After nearly 14 years working in practice with minors, plus having worked in treatment group homes for nearly 4 years before that, I’ve treated literally thousands of youth. To be sure, children and mental health is a unique task!
Today as parents often wonder about sending a youth to school counselors they have many questions. It can seem scary, embarrassing and safety risks are a concern as well. In setting up and supervising school counseling programs, common questions that are asked (and answered) are listed below. These FAQS are not only helpful to youth and parents working with counselings programs in schools, but also to the teachers and personnel there too!
Confidentiality is complex in mental health services and school settings due to what can seem like sometimes conflicting privacy policies (HIPAA for medical records, FERPA for educational records and then there’s the Right to Information Act for public employee email communications). To learn more about the school counseling program implementation services click here.
While you’re here, check out how the folks from the Genetic Science Learning Center have put together a cool video on ways brain is affected by certain drugs, And here’s a bit more looking at medications and safety and trauma in children: Considerations if medications are prescribed, Children and PTSD and Gun Violence and Gun Safety Protocols in School Settings!
Prefer a video to add to the info gathering? Here’s few FAQS to consider when a youth is referred or being seen for mental health services in the school setting:
A FEW OTHER THINGS TO CONSIDER
If you have been notified by your child’s school that mental health counseling is needed, you should contact school administrators (the Principal, Guidance Office, or a School Board member) and ask if the school district offers mental health counseling services. If your child has been identified as an ESE student and there is an Individualized Education Plan (IEP), the IEP might specify counseling services. If the school does not offer such services, and it is in the IEP, the district can contract for mental health counseling services.
LaRose and the school counseling services program has been contracted in a few school districts since 2005 – some numbering 14 years. Those programs have been evaluated and successfully transitioned into the districts. If counseling services are provided at your specific school, and you want your child to be seen your permission is needed—CLICK HERE. A referral form from the school must also be submitted (see your guidance counselor).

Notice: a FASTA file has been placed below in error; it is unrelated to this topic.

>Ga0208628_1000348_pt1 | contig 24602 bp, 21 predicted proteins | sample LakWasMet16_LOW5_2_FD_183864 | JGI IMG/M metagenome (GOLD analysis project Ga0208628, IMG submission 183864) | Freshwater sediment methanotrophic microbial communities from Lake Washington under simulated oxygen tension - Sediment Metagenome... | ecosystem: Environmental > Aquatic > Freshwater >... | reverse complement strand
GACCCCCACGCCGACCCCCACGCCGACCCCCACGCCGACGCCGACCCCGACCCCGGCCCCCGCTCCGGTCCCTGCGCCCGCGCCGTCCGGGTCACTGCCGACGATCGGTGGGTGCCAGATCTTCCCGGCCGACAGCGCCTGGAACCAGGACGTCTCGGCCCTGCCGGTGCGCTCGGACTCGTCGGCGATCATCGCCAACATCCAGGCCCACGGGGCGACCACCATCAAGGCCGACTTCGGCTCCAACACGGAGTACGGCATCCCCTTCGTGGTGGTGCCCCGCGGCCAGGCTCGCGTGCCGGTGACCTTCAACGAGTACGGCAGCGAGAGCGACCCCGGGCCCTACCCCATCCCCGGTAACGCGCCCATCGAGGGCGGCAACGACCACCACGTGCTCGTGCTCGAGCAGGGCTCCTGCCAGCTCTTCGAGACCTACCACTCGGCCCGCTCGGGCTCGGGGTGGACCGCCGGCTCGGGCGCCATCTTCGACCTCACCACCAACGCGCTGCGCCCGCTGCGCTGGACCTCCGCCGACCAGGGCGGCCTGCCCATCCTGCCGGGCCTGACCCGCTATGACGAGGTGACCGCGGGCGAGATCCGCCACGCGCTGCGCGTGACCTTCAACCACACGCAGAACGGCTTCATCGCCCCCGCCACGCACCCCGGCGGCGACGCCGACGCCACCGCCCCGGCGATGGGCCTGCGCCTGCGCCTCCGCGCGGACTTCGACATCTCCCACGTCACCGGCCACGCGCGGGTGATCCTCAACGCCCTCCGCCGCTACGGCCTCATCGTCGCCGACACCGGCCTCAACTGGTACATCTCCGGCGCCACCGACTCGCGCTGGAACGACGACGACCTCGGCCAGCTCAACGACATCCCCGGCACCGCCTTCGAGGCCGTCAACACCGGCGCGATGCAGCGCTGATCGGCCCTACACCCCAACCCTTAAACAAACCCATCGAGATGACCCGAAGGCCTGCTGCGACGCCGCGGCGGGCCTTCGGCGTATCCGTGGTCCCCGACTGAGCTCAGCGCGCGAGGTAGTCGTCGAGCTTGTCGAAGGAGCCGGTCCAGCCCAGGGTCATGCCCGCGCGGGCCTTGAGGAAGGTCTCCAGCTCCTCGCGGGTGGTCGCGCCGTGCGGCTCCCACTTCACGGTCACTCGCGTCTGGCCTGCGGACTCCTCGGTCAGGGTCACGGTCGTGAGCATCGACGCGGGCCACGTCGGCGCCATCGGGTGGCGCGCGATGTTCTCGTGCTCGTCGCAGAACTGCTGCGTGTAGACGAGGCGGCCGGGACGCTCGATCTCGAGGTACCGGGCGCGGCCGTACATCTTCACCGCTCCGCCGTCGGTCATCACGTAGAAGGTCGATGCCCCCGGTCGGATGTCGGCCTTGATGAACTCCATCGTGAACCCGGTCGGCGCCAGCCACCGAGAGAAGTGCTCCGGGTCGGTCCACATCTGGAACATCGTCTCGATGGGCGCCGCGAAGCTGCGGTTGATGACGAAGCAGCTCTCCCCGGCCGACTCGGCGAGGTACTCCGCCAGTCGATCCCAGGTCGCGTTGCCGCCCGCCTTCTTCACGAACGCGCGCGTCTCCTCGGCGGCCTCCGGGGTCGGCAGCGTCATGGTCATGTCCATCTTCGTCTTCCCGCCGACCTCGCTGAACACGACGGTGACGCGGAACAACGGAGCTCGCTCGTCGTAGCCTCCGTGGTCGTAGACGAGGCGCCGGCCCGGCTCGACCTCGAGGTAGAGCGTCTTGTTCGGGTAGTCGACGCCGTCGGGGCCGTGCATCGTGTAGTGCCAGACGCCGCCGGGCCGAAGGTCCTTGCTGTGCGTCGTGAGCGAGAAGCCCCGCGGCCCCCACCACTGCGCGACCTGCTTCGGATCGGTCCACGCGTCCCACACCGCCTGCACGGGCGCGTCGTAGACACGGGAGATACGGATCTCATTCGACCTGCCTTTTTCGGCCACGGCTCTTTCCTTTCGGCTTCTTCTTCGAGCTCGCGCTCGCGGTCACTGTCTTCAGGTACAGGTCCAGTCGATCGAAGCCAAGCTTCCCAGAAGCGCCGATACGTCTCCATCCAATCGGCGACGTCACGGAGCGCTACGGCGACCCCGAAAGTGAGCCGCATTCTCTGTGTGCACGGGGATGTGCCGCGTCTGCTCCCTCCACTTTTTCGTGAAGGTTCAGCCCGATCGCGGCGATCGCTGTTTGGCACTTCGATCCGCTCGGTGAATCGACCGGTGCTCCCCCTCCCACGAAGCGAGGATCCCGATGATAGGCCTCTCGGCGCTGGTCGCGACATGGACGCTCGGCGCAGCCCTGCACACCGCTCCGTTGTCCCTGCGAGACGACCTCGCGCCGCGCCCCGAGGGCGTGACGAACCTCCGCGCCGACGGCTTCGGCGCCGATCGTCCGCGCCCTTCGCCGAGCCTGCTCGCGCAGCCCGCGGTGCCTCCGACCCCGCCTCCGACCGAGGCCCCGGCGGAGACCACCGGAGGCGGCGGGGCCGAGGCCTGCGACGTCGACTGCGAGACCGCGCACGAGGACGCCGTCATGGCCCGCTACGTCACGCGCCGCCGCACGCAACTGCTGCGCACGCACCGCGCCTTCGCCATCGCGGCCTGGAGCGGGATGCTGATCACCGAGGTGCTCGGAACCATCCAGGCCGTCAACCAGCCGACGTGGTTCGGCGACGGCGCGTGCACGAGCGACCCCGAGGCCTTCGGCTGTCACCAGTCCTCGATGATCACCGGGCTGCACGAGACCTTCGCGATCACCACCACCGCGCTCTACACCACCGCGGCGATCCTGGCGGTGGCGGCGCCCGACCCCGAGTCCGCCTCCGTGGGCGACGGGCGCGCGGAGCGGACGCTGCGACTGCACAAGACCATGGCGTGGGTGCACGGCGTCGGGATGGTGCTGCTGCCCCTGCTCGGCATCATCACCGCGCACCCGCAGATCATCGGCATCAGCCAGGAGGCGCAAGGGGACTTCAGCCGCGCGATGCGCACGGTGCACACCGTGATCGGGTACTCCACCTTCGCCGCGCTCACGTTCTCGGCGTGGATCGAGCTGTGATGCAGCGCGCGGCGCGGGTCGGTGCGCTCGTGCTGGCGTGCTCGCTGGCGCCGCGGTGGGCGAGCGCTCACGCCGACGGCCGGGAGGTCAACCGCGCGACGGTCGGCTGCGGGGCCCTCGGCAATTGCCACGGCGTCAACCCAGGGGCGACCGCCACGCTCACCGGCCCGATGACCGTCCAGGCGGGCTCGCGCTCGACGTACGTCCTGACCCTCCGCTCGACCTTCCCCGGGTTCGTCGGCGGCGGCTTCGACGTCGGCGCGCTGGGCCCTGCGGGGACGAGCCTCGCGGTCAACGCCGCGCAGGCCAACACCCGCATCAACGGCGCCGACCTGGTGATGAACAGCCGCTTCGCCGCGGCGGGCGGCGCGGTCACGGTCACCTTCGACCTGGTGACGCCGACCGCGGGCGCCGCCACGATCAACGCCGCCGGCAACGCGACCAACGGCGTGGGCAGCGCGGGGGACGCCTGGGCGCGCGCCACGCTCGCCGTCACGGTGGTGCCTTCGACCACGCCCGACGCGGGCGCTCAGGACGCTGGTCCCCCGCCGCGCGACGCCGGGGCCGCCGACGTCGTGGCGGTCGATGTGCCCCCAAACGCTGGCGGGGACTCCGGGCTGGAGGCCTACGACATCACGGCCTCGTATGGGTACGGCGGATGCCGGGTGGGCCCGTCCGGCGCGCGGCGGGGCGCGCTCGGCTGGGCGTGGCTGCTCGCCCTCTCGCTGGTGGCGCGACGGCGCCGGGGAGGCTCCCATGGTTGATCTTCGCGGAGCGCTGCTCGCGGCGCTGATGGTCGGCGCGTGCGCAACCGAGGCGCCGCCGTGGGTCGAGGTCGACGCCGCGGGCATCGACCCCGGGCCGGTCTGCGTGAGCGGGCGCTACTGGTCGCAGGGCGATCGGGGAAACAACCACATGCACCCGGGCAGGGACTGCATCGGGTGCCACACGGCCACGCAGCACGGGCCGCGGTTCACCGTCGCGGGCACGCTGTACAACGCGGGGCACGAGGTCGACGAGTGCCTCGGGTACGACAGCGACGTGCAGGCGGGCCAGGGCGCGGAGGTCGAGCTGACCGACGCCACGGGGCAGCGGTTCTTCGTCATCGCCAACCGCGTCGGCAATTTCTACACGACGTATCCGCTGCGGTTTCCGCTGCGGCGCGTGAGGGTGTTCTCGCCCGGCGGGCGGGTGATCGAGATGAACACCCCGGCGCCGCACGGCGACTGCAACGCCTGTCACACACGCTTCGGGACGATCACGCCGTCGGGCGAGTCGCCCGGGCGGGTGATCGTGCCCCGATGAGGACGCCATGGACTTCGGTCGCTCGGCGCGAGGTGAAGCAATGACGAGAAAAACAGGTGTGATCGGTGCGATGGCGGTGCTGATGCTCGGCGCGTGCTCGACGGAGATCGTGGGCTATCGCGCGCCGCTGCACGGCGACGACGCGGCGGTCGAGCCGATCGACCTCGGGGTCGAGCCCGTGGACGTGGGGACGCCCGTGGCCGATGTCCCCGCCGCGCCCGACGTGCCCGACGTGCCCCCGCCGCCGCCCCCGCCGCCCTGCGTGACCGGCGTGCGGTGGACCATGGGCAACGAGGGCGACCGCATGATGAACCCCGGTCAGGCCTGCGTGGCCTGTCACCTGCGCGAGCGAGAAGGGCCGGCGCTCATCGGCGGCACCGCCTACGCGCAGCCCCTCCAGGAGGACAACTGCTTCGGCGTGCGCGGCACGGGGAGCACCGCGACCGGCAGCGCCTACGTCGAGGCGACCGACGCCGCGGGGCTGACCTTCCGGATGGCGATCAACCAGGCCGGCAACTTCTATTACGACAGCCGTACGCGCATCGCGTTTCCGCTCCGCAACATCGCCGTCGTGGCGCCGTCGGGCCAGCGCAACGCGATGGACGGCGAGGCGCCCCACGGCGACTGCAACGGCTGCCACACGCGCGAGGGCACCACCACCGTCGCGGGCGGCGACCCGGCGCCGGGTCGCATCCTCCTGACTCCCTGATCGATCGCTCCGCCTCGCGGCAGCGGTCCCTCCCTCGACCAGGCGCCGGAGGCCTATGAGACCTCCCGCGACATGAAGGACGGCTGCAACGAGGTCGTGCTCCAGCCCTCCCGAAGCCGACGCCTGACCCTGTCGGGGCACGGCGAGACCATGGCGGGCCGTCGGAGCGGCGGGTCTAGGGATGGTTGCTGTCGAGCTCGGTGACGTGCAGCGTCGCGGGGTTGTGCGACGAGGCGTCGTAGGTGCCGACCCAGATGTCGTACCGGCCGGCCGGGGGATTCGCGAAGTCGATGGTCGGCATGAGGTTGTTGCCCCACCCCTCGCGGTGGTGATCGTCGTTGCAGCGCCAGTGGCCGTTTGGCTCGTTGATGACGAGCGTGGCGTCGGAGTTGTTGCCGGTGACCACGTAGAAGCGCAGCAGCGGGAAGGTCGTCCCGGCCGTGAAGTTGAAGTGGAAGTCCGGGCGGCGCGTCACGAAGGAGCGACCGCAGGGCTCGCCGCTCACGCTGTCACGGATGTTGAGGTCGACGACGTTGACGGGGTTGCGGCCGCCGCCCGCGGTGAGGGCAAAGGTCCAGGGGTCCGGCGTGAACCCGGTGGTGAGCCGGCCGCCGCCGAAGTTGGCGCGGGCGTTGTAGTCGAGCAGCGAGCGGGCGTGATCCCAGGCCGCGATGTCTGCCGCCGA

COMMON CONCERNS …
□ People will think my child is “crazy.
□ Everyone will make fun of my child.
□ Our problems are no else’s business.
□ We can solve our own problems.
□ I must be a bad parent if my kid needs counseling.
□ Anyone who thinks my child needs counseling, must have a problem themselves.
□ Once you start counseling, you never stop.
OTHER THOUGHTS …
□ Most children who go to a school counselor will not be diagnosed with any kind of mental disorder. Still, children face problems that require the help of a trained professional.
□ Confidentiality is protected by state law and it ensures that only authorized people will know about counseling. Other people will not know unless you tell someone.
□ Problems exist in every family; most need some kind of help in solving them.
□ This is often very true. Counseling will help your child learn out how to solve many problems.
□ Parenting is not always the problem. Children have struggles at home, but they can also have struggles in school.
□ It is the intention of the school to help your child be successful in the classroom. Referrals to counseling are about solving problems that appear at school.
□ Counseling will be provided during the school year, and only as long as you believe it is necessary. If your child does not want to participate in counseling, it will not be required – counseling really is your (and your child’s) choice.
Be aware that counseling and counselors may only be available certain days and times each week (depending on the school and how the program is structured). Often space for counseling is limited. If you want your child to be seen by a counselor you’ll probably be asked, as the guardian, to sign a standard permission slip and have the school submit some kind of a referral form as quickly as possible.
Know that counseling can assist your child in many areas, similar to how it helps adults: academics, in behavior, in social skills, problem solving, expressing themselves, sorting out matters of sexuality, dealing the pressures of others – and more!
If you have a specific problem that you’ve had troubles getting worked out in your family with your child, and maybe they’ve been seen by a number of professionals without a good bit of success – and you’d like to talk more about whether or not your child would be a good candidate for counseling schedule an initial family consultation today.